The author's first volume was published in 1865 in a thin book of verse, containing, besides the titular poem, "The Lost Galleon," various patriotic contributions to the lyrics of the Civil War, then raging, and certain better known humorous pieces, which have been hitherto interspersed with his later poems in separate volumes, but are now restored to their former companionship. This was followed in 1867 by "The Condensed Novels," originally contributed to the "San Francisco Californian," a journal then edited by the author, and a number of local sketches entitled "Bohemian Papers," making a single not very plethoric volume, the author's first book of prose. But he deems it worthy of consideration that during this period, i.e. from 1862 to 1866, he produced "The Society upon the Stanislaus" and "The Story of M'liss,"—the first a dialectical poem, the second a Californian romance,—his first efforts toward indicating a peculiarly characteristic Western American literature. He would like to offer these facts as evidence of his very early, half-boyish but very enthusiastic belief in such a possibility,—a belief which never deserted him, and which, a few years later, from the better-known pages of "The Overland Monthly," he was able to demonstrate to a larger and more cosmopolitan audience in the story of "The Luck of Roaring Camp" and the poem of the "Heathen Chinee." But it was one of the anomalies of the very condition of life that he worked amidst, and endeavored to portray, that these first efforts were rewarded by very little success; and, as he will presently show, even "The Luck of Roaring Camp" depended for its recognition in California upon its success elsewhere. Hence the critical reader will observe that the bulk of these earlier efforts, as shown in the first two volumes, were marked by very little flavor of the soil, but were addressed to an audience half foreign in their sympathies, and still imbued with Eastern or New England habits and literary traditions. "Home" was still potent with these voluntary exiles in their moments of relaxation. Eastern magazines and current Eastern literature formed their literary recreation, and the sale of the better class of periodicals was singularly great. Nor was the taste confined to American literature. The illustrated and satirical English journals were as frequently seen in California as in Massachusetts; and the author records that he has experienced more difficulty in procuring a copy of "Punch" in an English provincial town than was his fortune at "Red Dog" or "One-Horse Gulch." An audience thus liberally equipped and familiar with the best modern writers was naturally critical and exacting, and no one appreciates more than he does the salutary effects of this severe discipline upon his earlier efforts.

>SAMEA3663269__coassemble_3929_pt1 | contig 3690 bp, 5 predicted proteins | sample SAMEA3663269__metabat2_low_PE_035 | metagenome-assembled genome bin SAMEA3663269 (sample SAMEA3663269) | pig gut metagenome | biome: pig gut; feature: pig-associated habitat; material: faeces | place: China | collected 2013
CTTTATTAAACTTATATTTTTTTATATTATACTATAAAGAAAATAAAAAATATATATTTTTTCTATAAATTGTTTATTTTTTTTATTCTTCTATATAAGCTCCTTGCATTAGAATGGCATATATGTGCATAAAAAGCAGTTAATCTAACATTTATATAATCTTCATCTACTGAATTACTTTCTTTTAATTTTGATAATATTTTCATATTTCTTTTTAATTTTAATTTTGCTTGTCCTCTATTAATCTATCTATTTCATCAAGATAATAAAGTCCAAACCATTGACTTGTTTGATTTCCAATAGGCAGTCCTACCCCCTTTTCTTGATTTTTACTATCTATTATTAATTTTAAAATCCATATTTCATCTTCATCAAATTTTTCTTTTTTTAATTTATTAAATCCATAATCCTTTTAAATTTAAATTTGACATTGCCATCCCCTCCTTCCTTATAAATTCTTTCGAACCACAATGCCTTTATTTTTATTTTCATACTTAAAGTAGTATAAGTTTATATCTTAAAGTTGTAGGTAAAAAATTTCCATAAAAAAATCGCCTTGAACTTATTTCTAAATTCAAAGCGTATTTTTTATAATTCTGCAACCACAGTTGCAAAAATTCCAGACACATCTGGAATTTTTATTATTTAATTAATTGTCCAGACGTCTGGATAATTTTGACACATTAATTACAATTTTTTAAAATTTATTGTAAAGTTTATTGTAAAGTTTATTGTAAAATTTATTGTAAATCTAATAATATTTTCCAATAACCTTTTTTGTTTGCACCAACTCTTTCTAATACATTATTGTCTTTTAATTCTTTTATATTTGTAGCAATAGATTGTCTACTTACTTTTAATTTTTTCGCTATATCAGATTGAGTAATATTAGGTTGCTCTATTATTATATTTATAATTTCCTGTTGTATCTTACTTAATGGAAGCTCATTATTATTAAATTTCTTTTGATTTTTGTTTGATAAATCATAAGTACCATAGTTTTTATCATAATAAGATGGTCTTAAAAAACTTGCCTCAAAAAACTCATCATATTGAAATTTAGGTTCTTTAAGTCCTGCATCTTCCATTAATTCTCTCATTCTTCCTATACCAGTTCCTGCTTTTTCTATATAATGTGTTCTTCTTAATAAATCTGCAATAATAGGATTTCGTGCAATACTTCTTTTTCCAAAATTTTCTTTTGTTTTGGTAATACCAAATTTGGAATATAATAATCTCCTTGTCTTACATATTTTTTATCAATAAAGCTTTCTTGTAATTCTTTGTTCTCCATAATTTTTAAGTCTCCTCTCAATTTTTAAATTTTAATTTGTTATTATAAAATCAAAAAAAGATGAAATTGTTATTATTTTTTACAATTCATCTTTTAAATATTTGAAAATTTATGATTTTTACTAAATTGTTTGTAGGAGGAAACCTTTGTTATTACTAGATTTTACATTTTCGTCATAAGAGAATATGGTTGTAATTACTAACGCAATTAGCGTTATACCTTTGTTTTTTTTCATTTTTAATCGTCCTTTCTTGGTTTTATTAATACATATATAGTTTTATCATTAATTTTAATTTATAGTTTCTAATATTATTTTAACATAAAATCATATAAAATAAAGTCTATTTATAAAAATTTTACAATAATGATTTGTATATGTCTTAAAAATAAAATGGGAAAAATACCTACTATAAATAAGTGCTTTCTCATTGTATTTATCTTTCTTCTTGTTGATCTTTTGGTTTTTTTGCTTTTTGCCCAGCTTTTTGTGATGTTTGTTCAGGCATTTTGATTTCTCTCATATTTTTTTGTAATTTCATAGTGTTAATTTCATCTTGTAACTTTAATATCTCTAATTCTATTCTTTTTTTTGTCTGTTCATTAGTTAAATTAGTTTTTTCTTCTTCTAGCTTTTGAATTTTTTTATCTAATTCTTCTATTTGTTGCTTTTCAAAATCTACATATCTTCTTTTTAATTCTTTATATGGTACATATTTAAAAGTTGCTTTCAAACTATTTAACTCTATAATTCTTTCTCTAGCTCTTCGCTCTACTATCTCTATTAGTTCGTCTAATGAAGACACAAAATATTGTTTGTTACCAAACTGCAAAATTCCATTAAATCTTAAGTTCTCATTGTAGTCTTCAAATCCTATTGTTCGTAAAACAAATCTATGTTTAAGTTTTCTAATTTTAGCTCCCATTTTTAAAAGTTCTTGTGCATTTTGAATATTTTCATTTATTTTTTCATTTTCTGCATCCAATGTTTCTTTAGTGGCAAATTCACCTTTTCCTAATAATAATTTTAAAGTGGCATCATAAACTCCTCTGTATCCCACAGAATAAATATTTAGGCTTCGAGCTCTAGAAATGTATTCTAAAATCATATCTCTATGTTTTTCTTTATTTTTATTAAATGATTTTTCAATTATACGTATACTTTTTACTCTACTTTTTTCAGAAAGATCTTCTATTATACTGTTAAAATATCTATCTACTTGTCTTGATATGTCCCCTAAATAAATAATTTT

This edition includes a new Suggestions for Further Reading by Jennifer Buehler.
At the dawn of the next world war, a plane crashes on an uncharted island, stranding a group of schoolboys. At first, with no adult supervision, their freedom is something to celebrate. This far from civilization they can do anything they want. Anything. But as order collapses, as strange howls echo in the night, as terror begins its reign, the hope of adventure seems as far removed from reality as the hope of being rescued.
The critically acclaimed debut novel from Stephen Chbosky, Perks follows observant “wallflower” Charlie as he charts a course through the strange world between adolescence and adulthood. First dates, family drama, and new friends. Sex, drugs, and The Rocky Horror Picture Show. Devastating loss, young love, and life on the fringes. Caught between trying to live his life and trying to run from it, Charlie must learn to navigate those wild and poignant roller-coaster days known as growing up.
A #1 New York Times best seller for more than a year, an American Library Association Best Book for Young Adults (2000) and Best Book for Reluctant Readers (2000), and with millions of copies in print, this novel for teen readers (or “wallflowers” of more-advanced age) will make you laugh, cry, and perhaps feel nostalgic for those moments when you, too, tiptoed onto the dance floor of life.
Morning was breaking on the high road to San Jose. The long lines of dusty, level track were beginning to extend their vanishing point in the growing light; on either side the awakening fields of wheat and oats were stretching out and broadening to the sky. In the east and south the stars were receding before the coming day; in the west a few still glimmered, caught among the bosky hills of the canada del Raimundo, where night seemed to linger. Thither some obscure, low-flying birds were slowly winging; thither a gray coyote, overtaken by the morning, was awkwardly limping. And thither a tramping wayfarer turned, plowing through the dust of the highway still unslaked by the dewless night, to climb the fence and likewise seek the distant cover.